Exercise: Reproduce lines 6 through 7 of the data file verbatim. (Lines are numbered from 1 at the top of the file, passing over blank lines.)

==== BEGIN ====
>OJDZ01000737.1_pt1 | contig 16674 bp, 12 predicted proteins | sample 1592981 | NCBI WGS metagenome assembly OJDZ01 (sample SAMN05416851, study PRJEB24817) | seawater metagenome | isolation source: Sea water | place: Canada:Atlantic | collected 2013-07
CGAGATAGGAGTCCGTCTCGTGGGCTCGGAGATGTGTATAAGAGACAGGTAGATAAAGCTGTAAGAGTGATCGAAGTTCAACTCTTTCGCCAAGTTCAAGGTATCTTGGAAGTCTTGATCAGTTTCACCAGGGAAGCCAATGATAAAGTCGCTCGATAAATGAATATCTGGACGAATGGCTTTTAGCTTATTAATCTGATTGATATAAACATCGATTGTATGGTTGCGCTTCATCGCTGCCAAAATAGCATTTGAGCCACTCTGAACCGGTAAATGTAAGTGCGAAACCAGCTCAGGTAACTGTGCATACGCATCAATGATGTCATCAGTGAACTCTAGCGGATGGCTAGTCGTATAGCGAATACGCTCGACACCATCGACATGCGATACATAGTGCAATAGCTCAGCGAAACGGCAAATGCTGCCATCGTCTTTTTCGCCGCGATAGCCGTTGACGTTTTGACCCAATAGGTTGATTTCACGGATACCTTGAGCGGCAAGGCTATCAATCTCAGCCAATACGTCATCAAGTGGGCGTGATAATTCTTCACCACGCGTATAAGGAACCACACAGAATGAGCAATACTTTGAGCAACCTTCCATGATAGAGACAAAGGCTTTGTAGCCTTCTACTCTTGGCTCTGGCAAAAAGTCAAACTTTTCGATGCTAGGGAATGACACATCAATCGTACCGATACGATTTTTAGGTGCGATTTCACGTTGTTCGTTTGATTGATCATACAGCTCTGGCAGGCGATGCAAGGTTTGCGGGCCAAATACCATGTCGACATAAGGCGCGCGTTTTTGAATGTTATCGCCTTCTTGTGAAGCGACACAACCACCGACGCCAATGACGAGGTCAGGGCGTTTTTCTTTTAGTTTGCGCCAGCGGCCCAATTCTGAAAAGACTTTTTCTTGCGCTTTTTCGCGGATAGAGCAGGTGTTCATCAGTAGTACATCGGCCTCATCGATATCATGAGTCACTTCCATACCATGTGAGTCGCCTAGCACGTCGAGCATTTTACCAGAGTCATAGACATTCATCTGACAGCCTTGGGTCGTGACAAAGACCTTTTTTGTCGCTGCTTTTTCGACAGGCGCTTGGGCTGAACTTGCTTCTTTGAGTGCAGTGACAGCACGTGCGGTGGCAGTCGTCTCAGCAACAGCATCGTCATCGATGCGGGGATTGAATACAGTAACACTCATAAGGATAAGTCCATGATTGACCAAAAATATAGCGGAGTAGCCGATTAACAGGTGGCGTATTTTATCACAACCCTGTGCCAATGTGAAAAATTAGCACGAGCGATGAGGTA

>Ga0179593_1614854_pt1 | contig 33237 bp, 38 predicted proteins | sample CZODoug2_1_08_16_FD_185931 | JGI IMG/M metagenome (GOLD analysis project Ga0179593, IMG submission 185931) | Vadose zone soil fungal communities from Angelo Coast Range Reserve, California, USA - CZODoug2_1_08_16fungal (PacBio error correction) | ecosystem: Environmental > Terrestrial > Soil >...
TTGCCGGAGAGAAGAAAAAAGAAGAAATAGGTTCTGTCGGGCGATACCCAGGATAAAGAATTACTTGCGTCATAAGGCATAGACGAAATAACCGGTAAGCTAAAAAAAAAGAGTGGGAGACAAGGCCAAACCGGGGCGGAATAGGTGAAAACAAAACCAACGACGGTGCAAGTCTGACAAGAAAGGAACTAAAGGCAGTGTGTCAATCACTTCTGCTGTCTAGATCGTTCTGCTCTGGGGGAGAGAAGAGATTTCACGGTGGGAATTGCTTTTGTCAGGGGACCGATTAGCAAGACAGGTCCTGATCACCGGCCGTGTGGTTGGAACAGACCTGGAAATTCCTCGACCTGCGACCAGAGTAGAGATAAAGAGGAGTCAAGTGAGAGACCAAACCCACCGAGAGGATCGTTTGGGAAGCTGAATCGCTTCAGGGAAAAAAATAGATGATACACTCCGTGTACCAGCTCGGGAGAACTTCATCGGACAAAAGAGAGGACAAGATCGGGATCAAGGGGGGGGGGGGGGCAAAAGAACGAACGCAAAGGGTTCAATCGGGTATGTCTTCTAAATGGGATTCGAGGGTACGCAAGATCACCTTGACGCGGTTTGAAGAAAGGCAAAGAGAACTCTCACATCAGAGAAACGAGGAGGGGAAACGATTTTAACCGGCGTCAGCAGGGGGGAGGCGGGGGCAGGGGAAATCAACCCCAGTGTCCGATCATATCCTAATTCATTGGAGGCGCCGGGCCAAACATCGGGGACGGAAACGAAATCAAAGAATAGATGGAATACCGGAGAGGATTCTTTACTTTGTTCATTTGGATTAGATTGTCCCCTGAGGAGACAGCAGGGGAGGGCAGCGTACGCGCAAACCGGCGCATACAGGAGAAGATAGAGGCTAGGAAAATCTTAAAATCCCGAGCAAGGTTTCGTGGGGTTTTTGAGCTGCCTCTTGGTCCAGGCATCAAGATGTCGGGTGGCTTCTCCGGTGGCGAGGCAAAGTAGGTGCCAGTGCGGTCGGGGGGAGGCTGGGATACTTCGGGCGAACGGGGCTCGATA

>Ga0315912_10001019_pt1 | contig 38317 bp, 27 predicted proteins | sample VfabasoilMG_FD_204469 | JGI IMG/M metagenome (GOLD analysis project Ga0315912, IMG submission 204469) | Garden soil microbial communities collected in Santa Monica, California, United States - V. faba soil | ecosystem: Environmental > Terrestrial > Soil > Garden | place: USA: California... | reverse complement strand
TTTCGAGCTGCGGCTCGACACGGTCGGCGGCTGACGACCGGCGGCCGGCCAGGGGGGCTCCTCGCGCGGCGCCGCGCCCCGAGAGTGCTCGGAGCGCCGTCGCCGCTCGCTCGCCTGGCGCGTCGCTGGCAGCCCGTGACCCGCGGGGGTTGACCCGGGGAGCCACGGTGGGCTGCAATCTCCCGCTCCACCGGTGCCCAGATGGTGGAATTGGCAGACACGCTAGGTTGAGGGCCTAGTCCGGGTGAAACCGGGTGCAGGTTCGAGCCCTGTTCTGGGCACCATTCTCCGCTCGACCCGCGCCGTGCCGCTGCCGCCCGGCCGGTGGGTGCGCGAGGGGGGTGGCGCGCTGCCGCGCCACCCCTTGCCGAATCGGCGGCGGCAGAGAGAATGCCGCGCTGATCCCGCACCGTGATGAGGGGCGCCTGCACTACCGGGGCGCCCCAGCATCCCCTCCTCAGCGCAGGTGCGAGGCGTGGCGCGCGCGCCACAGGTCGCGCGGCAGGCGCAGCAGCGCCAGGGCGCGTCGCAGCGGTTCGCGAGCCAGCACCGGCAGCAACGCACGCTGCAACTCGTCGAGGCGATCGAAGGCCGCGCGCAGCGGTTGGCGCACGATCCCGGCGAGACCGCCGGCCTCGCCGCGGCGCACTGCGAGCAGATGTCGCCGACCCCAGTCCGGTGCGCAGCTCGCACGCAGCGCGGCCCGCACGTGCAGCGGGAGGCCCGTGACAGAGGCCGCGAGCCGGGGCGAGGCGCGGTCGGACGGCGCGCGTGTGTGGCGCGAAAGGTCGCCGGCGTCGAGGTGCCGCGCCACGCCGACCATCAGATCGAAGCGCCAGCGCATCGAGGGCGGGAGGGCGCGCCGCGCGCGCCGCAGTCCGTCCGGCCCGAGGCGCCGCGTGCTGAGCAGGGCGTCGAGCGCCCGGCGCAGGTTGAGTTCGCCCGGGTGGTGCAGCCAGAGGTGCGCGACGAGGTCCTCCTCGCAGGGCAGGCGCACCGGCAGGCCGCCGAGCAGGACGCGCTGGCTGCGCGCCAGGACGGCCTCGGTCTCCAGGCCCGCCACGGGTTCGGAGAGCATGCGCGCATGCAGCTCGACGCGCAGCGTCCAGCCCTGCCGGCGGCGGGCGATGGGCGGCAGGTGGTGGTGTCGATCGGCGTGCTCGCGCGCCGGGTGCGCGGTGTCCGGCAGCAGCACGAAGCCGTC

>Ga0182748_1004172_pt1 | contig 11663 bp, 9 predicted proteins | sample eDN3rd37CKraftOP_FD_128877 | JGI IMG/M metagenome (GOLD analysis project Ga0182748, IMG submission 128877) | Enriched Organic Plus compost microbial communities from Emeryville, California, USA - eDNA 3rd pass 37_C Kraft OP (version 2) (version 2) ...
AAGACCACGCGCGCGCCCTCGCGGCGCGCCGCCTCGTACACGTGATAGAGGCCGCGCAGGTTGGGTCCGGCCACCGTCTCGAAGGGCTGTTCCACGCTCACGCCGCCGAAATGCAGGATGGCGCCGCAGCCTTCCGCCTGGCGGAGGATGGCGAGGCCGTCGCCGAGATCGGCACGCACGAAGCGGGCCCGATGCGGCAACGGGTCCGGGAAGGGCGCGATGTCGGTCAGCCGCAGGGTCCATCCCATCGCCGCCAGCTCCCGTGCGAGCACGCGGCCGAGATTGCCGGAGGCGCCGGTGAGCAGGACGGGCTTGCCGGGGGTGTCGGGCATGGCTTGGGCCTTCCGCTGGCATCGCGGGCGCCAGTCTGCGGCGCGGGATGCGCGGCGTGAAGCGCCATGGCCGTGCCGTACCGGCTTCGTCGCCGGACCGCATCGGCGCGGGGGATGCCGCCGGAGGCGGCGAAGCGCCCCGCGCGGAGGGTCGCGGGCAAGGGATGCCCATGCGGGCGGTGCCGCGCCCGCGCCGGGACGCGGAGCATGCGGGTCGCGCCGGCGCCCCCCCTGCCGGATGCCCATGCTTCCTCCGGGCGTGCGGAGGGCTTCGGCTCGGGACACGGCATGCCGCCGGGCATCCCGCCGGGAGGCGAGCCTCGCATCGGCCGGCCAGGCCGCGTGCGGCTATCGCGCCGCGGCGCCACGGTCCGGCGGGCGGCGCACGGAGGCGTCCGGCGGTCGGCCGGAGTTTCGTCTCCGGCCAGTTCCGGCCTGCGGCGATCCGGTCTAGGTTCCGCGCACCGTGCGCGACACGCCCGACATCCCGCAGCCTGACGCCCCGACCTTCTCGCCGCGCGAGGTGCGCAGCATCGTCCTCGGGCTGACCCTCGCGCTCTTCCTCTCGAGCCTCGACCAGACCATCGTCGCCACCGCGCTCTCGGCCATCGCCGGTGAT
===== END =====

TTTCGAGCTGCGGCTCGACACGGTCGGCGGCTGACGACCGGCGGCCGGCCAGGGGGGCTCCTCGCGCGGCGCCGCGCCCCGAGAGTGCTCGGAGCGCCGTCGCCGCTCGCTCGCCTGGCGCGTCGCTGGCAGCCCGTGACCCGCGGGGGTTGACCCGGGGAGCCACGGTGGGCTGCAATCTCCCGCTCCACCGGTGCCCAGATGGTGGAATTGGCAGACACGCTAGGTTGAGGGCCTAGTCCGGGTGAAACCGGGTGCAGGTTCGAGCCCTGTTCTGGGCACCATTCTCCGCTCGACCCGCGCCGTGCCGCTGCCGCCCGGCCGGTGGGTGCGCGAGGGGGGTGGCGCGCTGCCGCGCCACCCCTTGCCGAATCGGCGGCGGCAGAGAGAATGCCGCGCTGATCCCGCACCGTGATGAGGGGCGCCTGCACTACCGGGGCGCCCCAGCATCCCCTCCTCAGCGCAGGTGCGAGGCGTGGCGCGCGCGCCACAGGTCGCGCGGCAGGCGCAGCAGCGCCAGGGCGCGTCGCAGCGGTTCGCGAGCCAGCACCGGCAGCAACGCACGCTGCAACTCGTCGAGGCGATCGAAGGCCGCGCGCAGCGGTTGGCGCACGATCCCGGCGAGACCGCCGGCCTCGCCGCGGCGCACTGCGAGCAGATGTCGCCGACCCCAGTCCGGTGCGCAGCTCGCACGCAGCGCGGCCCGCACGTGCAGCGGGAGGCCCGTGACAGAGGCCGCGAGCCGGGGCGAGGCGCGGTCGGACGGCGCGCGTGTGTGGCGCGAAAGGTCGCCGGCGTCGAGGTGCCGCGCCACGCCGACCATCAGATCGAAGCGCCAGCGCATCGAGGGCGGGAGGGCGCGCCGCGCGCGCCGCAGTCCGTCCGGCCCGAGGCGCCGCGTGCTGAGCAGGGCGTCGAGCGCCCGGCGCAGGTTGAGTTCGCCCGGGTGGTGCAGCCAGAGGTGCGCGACGAGGTCCTCCTCGCAGGGCAGGCGCACCGGCAGGCCGCCGAGCAGGACGCGCTGGCTGCGCGCCAGGACGGCCTCGGTCTCCAGGCCCGCCACGGGTTCGGAGAGCATGCGCGCATGCAGCTCGACGCGCAGCGTCCAGCCCTGCCGGCGGCGGGCGATGGGCGGCAGGTGGTGGTGTCGATCGGCGTGCTCGCGCGCCGGGTGCGCGGTGTCCGGCAGCAGCACGAAGCCGTC

>Ga0182748_1004172_pt1 | contig 11663 bp, 9 predicted proteins | sample eDN3rd37CKraftOP_FD_128877 | JGI IMG/M metagenome (GOLD analysis project Ga0182748, IMG submission 128877) | Enriched Organic Plus compost microbial communities from Emeryville, California, USA - eDNA 3rd pass 37_C Kraft OP (version 2) (version 2) ...